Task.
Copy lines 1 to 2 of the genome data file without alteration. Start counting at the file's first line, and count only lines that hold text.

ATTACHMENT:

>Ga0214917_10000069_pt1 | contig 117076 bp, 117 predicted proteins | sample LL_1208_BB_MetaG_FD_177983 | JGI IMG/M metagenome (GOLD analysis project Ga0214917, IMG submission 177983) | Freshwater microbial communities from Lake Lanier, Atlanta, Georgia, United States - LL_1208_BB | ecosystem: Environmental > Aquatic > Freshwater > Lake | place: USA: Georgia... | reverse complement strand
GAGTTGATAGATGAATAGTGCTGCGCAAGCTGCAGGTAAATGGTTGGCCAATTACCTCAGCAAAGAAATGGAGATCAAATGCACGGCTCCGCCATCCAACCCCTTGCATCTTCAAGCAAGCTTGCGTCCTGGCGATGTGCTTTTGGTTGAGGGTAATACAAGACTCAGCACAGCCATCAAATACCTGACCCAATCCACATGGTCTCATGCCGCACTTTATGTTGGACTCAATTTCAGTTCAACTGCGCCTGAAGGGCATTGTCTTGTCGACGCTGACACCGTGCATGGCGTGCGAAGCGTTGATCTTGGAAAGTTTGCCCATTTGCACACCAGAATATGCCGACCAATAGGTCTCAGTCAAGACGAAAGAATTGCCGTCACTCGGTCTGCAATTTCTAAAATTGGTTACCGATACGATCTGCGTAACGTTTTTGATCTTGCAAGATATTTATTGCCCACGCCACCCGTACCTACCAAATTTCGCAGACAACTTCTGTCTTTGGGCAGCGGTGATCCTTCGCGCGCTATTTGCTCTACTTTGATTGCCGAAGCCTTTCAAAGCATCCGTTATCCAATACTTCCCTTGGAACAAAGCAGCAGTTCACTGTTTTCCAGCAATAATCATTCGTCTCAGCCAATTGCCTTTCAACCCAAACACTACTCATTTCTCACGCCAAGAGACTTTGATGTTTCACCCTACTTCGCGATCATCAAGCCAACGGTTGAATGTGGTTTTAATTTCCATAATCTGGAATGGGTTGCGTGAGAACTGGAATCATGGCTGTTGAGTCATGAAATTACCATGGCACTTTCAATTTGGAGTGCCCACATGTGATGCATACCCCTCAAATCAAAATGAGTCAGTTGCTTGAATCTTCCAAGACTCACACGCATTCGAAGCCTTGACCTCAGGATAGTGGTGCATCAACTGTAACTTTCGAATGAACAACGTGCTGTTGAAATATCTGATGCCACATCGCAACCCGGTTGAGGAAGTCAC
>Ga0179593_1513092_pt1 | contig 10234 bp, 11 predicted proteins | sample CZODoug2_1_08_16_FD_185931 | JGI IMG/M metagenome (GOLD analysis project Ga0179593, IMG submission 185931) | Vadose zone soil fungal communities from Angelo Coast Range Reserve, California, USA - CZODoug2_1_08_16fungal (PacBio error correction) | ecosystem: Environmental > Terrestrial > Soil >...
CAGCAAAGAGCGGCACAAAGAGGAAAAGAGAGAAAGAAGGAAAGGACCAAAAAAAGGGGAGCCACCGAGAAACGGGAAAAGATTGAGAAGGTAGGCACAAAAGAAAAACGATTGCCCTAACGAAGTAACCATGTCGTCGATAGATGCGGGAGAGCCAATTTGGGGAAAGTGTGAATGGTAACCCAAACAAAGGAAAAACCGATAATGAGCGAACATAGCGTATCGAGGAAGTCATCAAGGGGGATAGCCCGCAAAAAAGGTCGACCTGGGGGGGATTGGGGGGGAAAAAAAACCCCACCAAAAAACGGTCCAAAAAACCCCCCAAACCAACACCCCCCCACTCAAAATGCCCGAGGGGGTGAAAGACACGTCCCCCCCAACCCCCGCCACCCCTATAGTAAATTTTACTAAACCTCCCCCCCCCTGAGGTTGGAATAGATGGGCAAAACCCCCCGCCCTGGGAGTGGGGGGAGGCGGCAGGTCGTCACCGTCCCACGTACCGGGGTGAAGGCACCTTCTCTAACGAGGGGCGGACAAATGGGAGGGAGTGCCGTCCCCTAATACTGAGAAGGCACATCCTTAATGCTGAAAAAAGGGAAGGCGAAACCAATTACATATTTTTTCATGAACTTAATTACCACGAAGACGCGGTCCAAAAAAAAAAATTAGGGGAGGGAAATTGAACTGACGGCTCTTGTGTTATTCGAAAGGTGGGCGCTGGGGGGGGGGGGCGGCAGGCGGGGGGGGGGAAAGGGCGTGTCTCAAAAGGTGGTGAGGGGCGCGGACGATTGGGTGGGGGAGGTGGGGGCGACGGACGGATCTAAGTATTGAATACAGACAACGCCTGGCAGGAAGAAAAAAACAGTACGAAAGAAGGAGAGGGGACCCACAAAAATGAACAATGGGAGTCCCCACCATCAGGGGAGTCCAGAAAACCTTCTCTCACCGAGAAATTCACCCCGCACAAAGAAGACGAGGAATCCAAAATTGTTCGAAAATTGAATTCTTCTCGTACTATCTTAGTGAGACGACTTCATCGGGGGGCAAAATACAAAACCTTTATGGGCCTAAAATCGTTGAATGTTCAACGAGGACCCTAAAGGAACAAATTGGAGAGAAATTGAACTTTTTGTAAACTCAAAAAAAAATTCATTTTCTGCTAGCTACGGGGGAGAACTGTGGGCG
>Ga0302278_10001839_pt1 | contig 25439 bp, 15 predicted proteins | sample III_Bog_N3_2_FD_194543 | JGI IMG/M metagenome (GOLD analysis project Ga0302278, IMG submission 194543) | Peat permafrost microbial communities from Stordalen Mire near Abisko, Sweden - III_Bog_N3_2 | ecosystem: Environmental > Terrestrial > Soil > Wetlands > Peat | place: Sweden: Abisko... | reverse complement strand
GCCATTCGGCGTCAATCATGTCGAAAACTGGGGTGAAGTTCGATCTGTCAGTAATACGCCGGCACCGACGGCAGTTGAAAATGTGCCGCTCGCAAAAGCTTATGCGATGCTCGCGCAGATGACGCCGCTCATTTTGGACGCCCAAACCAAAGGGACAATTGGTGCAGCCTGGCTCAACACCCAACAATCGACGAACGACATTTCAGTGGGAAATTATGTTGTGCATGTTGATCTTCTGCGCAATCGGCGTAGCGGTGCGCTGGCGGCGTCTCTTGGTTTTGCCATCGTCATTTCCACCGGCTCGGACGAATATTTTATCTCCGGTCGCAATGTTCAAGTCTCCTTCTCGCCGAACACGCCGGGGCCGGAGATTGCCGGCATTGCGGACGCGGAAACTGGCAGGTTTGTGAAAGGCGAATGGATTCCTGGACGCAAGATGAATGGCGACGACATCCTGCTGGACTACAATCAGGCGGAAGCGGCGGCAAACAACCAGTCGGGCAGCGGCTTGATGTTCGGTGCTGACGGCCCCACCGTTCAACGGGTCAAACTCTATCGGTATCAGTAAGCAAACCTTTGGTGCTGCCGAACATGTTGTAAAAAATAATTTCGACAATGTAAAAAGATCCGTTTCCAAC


>Ga0214917_10000069_pt1 | contig 117076 bp, 117 predicted proteins | sample LL_1208_BB_MetaG_FD_177983 | JGI IMG/M metagenome (GOLD analysis project Ga0214917, IMG submission 177983) | Freshwater microbial communities from Lake Lanier, Atlanta, Georgia, United States - LL_1208_BB | ecosystem: Environmental > Aquatic > Freshwater > Lake | place: USA: Georgia... | reverse complement strand
GAGTTGATAGATGAATAGTGCTGCGCAAGCTGCAGGTAAATGGTTGGCCAATTACCTCAGCAAAGAAATGGAGATCAAATGCACGGCTCCGCCATCCAACCCCTTGCATCTTCAAGCAAGCTTGCGTCCTGGCGATGTGCTTTTGGTTGAGGGTAATACAAGACTCAGCACAGCCATCAAATACCTGACCCAATCCACATGGTCTCATGCCGCACTTTATGTTGGACTCAATTTCAGTTCAACTGCGCCTGAAGGGCATTGTCTTGTCGACGCTGACACCGTGCATGGCGTGCGAAGCGTTGATCTTGGAAAGTTTGCCCATTTGCACACCAGAATATGCCGACCAATAGGTCTCAGTCAAGACGAAAGAATTGCCGTCACTCGGTCTGCAATTTCTAAAATTGGTTACCGATACGATCTGCGTAACGTTTTTGATCTTGCAAGATATTTATTGCCCACGCCACCCGTACCTACCAAATTTCGCAGACAACTTCTGTCTTTGGGCAGCGGTGATCCTTCGCGCGCTATTTGCTCTACTTTGATTGCCGAAGCCTTTCAAAGCATCCGTTATCCAATACTTCCCTTGGAACAAAGCAGCAGTTCACTGTTTTCCAGCAATAATCATTCGTCTCAGCCAATTGCCTTTCAACCCAAACACTACTCATTTCTCACGCCAAGAGACTTTGATGTTTCACCCTACTTCGCGATCATCAAGCCAACGGTTGAATGTGGTTTTAATTTCCATAATCTGGAATGGGTTGCGTGAGAACTGGAATCATGGCTGTTGAGTCATGAAATTACCATGGCACTTTCAATTTGGAGTGCCCACATGTGATGCATACCCCTCAAATCAAAATGAGTCAGTTGCTTGAATCTTCCAAGACTCACACGCATTCGAAGCCTTGACCTCAGGATAGTGGTGCATCAACTGTAACTTTCGAATGAACAACGTGCTGTTGAAATATCTGATGCCACATCGCAACCCGGTTGAGGAAGTCAC